The Xia–Shang–Zhou Chronology Project (夏商周断代工程) was a multi-disciplinary project commissioned by the People’s Republic of China in 1996 to determine with accuracy the location and time frame of the Xia, Shang, and Zhou dynasties. Tsinghua University professor Li Xueqin was the director, and some 200 experts took part in the project, which correlated radiocarbon dating, archaeological dating methods, historical textual analysis, astronomy, and other methods to achieve greater temporal and geographic accuracy. Preliminary results of the project were released in November 2000. However, several of the project’s methods and conclusions have been disputed by other scholars.

The traditional account of ancient China, represented by the Records of the Grand Historian written by Sima Qian in the Han dynasty, begins with the Three Sovereigns and Five Emperors, leading through a sequence of dynasties, the Xia, Shang and Zhou. Sima Qian felt able to give a year-by-year chronology back to the start of the Gonghe Regency in 841 BC, early in the Zhou dynasty. For the period before that date, his sources (now mostly lost) were unreliable and inconsistent, and he gave only lists of kings and accounts of isolated events. Later scholars were unable to push a precise chronology back past Sima Qian’s date of 841 BC.

Many elements of the traditional account, especially the early parts, were clearly mythical. In the 1920s, Gu Jiegang and other scholars of the Doubting Antiquity School noted that the earliest figures appeared latest in the literature, and suggested that the traditional history had accreted layers of myth. Noting parallels between the accounts of the Xia and Shang, they suggested that the history of the Xia was invented by the Zhou to support their doctrine of the Mandate of Heaven, by which they justified their conquest of the Shang. Some even doubted the historicity of the Shang dynasty.

In 1899, the scholar Wang Yirong examined some curious symbols carved on “dragon bones” purchased from a Chinese pharmacist, and identified them as an early form of Chinese writing. The bones were finally traced back in 1928 to a site (now called Yinxu) near Anyang, north of the Yellow River in modern Henan province. The inscriptions on the bones were found to be divination records from the reigns of the last nine Shang kings, from the reign of Wu Ding. Moreover, from the sacrificial schedule recorded on the bones it was possible to reconstruct a sequence of Shang kings that closely matched the list given by Sima Qian.

Archaeologists focussed on the Yellow River valley in Henan as the most likely site of the states described in the traditional histories. After 1950, remnants of an earlier walled city of the Erligang culture were discovered near Zhengzhou, and in 1959 the site of the Erlitou culture was found in Yanshi, south of the Yellow River near Luoyang. Radiocarbon dating suggests that the Erlitou culture flourished c. 2100 BC to 1800 BC. They built large palaces, suggesting the existence of an organized state.More recently the picture has been complicated by the discovery of advanced civilizations in Sichuan and the Yangtze valley, such as Sanxingdui, Panlongcheng and Wucheng, of which the traditional histories make no mention.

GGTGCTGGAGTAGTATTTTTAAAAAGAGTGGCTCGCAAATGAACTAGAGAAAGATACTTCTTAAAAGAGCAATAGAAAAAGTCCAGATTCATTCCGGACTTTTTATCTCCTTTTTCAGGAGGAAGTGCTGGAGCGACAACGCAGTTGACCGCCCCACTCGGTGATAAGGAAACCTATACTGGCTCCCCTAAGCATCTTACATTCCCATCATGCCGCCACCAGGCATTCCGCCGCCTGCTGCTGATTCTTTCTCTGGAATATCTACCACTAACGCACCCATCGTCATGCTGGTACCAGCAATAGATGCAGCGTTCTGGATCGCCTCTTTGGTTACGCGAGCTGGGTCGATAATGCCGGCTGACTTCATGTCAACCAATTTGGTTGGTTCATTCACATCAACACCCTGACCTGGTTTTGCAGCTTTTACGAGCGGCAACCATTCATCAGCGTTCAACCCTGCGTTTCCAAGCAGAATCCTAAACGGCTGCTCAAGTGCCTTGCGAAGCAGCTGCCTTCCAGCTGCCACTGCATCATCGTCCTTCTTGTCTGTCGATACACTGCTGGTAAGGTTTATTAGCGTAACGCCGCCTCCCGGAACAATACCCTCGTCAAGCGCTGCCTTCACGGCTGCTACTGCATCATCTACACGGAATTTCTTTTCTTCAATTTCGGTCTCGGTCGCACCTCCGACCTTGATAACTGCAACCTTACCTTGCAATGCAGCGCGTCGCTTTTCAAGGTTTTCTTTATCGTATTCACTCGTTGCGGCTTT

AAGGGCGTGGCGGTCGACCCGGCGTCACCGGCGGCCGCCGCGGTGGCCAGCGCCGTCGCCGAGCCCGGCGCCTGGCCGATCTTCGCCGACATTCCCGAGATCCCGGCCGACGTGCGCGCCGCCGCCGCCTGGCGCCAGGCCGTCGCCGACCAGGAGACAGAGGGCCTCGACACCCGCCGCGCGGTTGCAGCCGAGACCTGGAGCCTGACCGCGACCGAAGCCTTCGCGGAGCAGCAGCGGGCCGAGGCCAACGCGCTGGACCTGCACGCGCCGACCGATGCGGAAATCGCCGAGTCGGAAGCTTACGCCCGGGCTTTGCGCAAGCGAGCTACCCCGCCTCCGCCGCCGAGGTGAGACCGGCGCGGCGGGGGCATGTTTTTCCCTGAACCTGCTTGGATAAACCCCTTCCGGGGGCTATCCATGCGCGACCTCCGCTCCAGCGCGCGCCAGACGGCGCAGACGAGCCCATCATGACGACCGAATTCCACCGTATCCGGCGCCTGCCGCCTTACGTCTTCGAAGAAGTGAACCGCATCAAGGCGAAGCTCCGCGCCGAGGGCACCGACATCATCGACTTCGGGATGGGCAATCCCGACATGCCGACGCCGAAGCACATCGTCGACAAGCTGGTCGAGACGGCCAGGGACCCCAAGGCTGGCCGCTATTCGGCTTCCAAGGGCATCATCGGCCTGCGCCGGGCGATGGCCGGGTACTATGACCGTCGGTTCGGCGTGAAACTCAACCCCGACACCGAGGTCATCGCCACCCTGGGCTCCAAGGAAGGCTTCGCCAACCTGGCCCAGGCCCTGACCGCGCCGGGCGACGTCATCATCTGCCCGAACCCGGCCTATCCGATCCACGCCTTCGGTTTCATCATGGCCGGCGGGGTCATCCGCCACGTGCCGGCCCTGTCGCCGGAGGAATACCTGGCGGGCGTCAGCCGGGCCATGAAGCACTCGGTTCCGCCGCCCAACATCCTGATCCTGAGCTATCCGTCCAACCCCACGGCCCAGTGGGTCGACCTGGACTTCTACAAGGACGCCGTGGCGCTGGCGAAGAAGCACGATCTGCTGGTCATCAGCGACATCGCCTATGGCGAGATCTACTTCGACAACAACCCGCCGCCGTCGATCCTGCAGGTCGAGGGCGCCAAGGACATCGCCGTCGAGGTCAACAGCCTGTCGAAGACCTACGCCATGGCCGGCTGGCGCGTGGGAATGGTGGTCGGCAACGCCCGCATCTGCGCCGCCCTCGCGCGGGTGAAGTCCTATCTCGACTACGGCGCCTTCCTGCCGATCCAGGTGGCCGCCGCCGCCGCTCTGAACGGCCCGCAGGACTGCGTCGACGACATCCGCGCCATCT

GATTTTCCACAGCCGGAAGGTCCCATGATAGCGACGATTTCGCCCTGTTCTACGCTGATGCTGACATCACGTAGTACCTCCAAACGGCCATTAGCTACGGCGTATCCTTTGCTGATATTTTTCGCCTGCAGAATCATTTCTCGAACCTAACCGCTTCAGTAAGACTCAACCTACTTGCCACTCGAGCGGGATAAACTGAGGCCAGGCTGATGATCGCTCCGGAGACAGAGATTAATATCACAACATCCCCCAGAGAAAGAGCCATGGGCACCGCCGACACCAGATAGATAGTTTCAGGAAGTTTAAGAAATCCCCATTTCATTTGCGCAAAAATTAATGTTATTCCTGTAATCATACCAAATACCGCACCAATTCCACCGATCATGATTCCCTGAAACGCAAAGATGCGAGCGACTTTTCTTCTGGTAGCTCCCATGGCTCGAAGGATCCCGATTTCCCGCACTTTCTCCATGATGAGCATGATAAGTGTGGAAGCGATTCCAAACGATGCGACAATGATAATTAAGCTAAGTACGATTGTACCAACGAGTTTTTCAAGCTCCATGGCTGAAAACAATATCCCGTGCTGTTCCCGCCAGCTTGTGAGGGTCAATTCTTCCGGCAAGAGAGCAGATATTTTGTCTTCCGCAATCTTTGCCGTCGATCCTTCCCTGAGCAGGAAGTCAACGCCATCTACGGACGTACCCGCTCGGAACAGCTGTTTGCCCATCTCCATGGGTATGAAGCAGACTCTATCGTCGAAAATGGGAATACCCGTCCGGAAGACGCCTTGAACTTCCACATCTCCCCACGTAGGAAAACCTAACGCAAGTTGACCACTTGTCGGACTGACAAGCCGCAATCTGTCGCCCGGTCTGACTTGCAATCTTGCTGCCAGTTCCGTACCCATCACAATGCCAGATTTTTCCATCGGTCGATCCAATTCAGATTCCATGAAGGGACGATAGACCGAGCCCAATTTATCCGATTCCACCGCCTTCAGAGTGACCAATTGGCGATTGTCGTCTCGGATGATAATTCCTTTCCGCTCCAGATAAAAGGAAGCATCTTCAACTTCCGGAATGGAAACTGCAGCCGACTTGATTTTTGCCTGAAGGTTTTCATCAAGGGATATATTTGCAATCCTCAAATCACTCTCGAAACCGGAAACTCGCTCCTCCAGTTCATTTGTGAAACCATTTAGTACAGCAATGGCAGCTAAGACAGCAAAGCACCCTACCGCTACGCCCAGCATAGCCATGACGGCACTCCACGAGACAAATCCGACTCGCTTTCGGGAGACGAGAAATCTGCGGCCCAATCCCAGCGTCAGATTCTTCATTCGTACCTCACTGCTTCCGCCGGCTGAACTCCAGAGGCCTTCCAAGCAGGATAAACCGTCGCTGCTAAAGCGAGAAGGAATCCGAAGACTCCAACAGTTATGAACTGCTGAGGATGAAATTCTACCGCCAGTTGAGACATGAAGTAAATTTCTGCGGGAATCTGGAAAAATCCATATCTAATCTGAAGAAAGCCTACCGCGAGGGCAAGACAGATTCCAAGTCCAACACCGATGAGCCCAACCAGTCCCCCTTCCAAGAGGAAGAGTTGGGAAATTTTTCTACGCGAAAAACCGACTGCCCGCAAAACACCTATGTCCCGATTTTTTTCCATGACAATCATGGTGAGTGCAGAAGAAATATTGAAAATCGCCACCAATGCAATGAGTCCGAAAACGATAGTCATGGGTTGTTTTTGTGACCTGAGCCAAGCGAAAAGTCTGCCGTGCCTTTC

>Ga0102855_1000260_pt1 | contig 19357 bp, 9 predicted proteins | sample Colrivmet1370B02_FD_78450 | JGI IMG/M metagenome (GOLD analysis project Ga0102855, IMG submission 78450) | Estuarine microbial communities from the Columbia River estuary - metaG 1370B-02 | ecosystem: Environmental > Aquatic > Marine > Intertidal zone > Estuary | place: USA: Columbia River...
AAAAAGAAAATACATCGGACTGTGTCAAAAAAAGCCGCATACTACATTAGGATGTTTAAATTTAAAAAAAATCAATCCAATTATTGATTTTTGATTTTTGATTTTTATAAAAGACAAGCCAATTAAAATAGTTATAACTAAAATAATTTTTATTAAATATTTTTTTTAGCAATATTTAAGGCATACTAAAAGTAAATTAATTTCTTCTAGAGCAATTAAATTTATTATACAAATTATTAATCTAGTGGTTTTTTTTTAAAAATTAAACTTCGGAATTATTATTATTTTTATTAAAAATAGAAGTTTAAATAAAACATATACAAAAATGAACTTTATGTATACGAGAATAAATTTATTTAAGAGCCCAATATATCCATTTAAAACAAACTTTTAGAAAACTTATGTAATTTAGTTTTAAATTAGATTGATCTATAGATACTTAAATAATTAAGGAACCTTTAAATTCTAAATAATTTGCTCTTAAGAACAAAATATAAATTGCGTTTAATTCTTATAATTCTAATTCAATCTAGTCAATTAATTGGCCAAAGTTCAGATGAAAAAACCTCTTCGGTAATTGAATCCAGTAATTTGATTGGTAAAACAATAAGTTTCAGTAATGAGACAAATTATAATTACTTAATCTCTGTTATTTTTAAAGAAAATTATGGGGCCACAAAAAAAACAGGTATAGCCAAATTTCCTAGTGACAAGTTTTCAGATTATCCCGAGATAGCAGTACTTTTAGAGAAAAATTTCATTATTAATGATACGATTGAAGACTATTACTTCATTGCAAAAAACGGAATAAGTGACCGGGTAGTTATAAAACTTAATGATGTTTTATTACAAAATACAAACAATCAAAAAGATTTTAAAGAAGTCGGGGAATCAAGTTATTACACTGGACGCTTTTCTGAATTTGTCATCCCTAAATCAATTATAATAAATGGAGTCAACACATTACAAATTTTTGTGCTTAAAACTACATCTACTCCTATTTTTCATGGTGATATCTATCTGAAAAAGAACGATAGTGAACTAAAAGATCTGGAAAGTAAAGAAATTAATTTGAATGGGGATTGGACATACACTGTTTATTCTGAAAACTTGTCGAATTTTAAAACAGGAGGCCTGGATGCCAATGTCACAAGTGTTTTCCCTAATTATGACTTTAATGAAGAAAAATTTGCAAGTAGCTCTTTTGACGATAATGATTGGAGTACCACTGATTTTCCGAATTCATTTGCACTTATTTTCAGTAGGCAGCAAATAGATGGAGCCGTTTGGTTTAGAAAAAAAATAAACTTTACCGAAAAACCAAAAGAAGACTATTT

Until the mid-20th century, many popular works, both Chinese and Western, used a traditional chronology calculated by Liu Xin early in the first century AD. However, modern scholars studying inscriptions on Shang oracle bones and Zhou bronzes were proposing shorter chronologies, for example typically placing the Zhou conquest of the Shang in the mid-11th century BC instead of the 12th.

In 1994, Song Jian, a state councillor for science, was impressed on a visit to Egypt by chronologies stretching back to the 3rd millennium BC. He proposed a multi-disciplinary project to establish a similar chronology for China. The project was approved as part of the ninth five-year plan (1996–2000).

Coverage of the project in the Western press focussed on alleged conflicts between nationalism and scholarship. However, Yun Kuen Lee observes that not every member of the chronology project agrees on all of the dates. Indeed, the project has been unafraid to contest dates proposed even by the director. Lee points out that this is a strong sign that the dates are being considered on their own merits rather than by deferring to authority, and that politics does not influence the detailed work of the project.

In addition to methodological concerns, scholars have complained that the project is part of a tradition of relegating archaeology to a role of verifying traditional histories. They argue that this forces archeological evidence into a framework of a single sequence of similar dominant states, as depicted in the histories and reflected in the title “Three Dynasties”. However, when evaluated on its own merits, the evidence reveals a much more complex origin of Chinese civilization, with many other advanced states that are not mentioned in the histories.

A preliminary report of the project was issued in 2000. A session of the Annual Conference of the Association for Asian Studies in 2002 was devoted to the report, where its methods were criticised by David Nivison, among others.No further report has been issued. An international conference on chronology arranged for October 2003 was postponed due to the SARS outbreak, but never rescheduled. The Project’s dates have however become the orthodox chronology in Chinese textbooks and reference works.



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